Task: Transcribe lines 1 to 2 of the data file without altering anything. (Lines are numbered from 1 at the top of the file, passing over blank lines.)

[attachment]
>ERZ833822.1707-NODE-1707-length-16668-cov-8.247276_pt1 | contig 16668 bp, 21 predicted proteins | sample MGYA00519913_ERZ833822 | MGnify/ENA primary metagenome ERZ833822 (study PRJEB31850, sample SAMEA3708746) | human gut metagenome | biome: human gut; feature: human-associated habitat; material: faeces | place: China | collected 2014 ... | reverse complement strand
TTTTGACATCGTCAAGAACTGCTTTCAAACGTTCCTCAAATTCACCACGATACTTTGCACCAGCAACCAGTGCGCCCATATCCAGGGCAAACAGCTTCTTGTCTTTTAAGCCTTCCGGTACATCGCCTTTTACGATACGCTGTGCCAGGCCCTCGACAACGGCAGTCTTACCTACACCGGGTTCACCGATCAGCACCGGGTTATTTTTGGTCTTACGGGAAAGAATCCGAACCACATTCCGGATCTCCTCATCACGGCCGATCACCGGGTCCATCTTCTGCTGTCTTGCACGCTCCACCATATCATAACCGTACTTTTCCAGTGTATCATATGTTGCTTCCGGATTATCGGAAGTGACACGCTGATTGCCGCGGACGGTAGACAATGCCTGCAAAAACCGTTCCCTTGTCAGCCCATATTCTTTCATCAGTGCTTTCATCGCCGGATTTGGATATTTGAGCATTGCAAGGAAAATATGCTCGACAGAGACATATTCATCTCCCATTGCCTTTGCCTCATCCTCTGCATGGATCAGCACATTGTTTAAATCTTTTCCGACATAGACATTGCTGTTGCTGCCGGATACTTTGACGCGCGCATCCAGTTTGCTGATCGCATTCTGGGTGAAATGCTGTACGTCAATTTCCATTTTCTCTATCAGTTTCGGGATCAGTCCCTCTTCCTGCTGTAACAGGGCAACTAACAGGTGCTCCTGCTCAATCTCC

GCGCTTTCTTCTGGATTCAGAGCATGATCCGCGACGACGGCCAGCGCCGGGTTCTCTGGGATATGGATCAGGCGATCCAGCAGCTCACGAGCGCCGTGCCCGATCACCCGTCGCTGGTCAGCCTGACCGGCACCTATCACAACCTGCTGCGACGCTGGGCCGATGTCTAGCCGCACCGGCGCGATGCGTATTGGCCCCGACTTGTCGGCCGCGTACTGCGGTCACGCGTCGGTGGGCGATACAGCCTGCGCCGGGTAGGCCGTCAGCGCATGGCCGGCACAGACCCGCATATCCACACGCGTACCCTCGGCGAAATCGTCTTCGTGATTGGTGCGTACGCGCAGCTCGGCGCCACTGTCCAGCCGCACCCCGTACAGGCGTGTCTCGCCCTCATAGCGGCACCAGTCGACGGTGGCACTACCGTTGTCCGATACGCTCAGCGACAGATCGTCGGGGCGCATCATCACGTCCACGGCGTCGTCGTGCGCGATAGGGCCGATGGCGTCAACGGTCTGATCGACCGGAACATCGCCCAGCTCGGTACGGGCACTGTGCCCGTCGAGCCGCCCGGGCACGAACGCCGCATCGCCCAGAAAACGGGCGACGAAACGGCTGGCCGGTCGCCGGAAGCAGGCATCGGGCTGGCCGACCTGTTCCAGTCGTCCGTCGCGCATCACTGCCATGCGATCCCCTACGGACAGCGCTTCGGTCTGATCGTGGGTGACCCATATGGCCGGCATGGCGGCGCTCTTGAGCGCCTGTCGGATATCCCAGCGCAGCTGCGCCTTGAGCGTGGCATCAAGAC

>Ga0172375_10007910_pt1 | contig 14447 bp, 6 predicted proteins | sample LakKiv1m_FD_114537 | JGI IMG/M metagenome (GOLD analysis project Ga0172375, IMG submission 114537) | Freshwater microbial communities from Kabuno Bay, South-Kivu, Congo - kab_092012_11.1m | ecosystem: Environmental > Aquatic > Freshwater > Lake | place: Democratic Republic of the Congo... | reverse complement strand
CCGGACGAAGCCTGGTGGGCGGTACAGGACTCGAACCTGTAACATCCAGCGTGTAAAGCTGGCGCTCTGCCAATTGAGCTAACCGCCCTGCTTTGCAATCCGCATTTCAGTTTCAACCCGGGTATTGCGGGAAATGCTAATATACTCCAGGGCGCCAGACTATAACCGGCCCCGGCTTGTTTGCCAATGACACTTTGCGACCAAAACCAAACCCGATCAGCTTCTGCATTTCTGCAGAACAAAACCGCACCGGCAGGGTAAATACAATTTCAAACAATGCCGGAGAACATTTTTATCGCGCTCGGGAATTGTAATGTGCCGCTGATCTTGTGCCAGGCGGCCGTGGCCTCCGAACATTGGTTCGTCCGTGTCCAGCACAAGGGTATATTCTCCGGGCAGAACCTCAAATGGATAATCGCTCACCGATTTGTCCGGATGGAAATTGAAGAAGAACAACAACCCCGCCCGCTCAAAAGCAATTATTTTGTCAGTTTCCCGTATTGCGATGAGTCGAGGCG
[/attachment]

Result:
>ERZ833822.1707-NODE-1707-length-16668-cov-8.247276_pt1 | contig 16668 bp, 21 predicted proteins | sample MGYA00519913_ERZ833822 | MGnify/ENA primary metagenome ERZ833822 (study PRJEB31850, sample SAMEA3708746) | human gut metagenome | biome: human gut; feature: human-associated habitat; material: faeces | place: China | collected 2014 ... | reverse complement strand
TTTTGACATCGTCAAGAACTGCTTTCAAACGTTCCTCAAATTCACCACGATACTTTGCACCAGCAACCAGTGCGCCCATATCCAGGGCAAACAGCTTCTTGTCTTTTAAGCCTTCCGGTACATCGCCTTTTACGATACGCTGTGCCAGGCCCTCGACAACGGCAGTCTTACCTACACCGGGTTCACCGATCAGCACCGGGTTATTTTTGGTCTTACGGGAAAGAATCCGAACCACATTCCGGATCTCCTCATCACGGCCGATCACCGGGTCCATCTTCTGCTGTCTTGCACGCTCCACCATATCATAACCGTACTTTTCCAGTGTATCATATGTTGCTTCCGGATTATCGGAAGTGACACGCTGATTGCCGCGGACGGTAGACAATGCCTGCAAAAACCGTTCCCTTGTCAGCCCATATTCTTTCATCAGTGCTTTCATCGCCGGATTTGGATATTTGAGCATTGCAAGGAAAATATGCTCGACAGAGACATATTCATCTCCCATTGCCTTTGCCTCATCCTCTGCATGGATCAGCACATTGTTTAAATCTTTTCCGACATAGACATTGCTGTTGCTGCCGGATACTTTGACGCGCGCATCCAGTTTGCTGATCGCATTCTGGGTGAAATGCTGTACGTCAATTTCCATTTTCTCTATCAGTTTCGGGATCAGTCCCTCTTCCTGCTGTAACAGGGCAACTAACAGGTGCTCCTGCTCAATCTCC